As sacrifice, the Eucharist is also offered in reparation for the sins of the living and the dead and to obtain spiritual or temporal benefits from God.



Anyone who desires to receive Christ in Eucharistic communion must be in the state of grace. Anyone aware of having sinned mortally must not receive communion without having received absolution in the sacrament of penance.



Communion with the Body and Blood of Christ increases the communicant's union with the Lord, forgives his venial sins, and preserves him from grave sins. Since receiving this sacrament strengthens the bonds of charity between the communicant and Christ, it also reinforces the unity of the Church as the Mystical Body of Christ.



The Church warmly recommends that the faithful receive Holy Communion when they participate in the celebration of the Eucharist; she obliges them to do so at least once a year.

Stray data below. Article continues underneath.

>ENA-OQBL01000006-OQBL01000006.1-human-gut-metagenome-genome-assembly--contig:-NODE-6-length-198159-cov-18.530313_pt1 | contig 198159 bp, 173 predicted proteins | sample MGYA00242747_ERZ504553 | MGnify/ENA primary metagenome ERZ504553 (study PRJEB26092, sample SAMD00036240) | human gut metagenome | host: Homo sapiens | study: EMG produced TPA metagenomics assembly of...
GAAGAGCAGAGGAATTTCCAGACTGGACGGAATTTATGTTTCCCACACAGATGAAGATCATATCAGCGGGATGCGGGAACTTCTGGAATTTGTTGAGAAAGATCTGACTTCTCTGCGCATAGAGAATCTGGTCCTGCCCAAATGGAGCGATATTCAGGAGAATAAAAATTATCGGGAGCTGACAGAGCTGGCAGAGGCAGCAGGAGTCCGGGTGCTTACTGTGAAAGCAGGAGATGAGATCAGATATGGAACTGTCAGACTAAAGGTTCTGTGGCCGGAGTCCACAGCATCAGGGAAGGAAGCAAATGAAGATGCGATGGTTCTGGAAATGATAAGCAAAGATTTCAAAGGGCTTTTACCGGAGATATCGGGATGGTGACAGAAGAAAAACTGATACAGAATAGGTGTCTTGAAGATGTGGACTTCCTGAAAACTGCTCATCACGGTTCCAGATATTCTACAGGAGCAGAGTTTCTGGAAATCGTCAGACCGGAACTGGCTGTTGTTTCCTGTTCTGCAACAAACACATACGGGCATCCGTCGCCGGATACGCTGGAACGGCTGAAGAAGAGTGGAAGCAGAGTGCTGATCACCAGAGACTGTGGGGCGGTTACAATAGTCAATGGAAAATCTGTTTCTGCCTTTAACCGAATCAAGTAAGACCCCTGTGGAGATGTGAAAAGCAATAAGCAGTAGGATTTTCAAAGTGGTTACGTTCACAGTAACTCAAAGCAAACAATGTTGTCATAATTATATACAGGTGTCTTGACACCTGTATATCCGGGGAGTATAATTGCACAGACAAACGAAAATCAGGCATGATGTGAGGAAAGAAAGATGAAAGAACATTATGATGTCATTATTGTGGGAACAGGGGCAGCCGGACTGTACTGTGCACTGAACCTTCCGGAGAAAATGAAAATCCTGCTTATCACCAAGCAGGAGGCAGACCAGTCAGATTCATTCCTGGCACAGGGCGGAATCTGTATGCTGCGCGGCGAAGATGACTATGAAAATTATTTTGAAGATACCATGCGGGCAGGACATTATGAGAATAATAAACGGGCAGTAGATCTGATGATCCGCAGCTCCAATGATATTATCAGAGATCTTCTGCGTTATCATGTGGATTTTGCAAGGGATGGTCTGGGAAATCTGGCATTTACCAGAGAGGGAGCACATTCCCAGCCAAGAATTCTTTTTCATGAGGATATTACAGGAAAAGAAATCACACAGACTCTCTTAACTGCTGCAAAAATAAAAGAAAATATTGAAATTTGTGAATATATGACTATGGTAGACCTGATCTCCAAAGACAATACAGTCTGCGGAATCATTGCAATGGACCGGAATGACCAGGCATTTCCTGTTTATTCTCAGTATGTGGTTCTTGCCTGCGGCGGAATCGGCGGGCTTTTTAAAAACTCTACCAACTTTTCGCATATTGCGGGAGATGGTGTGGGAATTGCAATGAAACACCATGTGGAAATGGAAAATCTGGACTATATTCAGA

Because Christ himself is present in the sacrament of the altar, he is to be honored with the worship of adoration. "To visit the Blessed Sacrament is . . . a proof of gratitude, an expression of love, and a duty of adoration toward Christ our Lord" (Paul VI, MF 66).


  Having passed from this world to the Father, Christ gives us in the Eucharist the pledge of glory with him. Participation in the Holy Sacrifice identifies us with his Heart, sustains our strength along the pilgrimage of this life, makes us long for eternal life, and unites us even now to the Church in heaven, the Blessed Virgin Mary, and all the saints.



Click here for more on understanding the Mass.

Request First Communion Certificate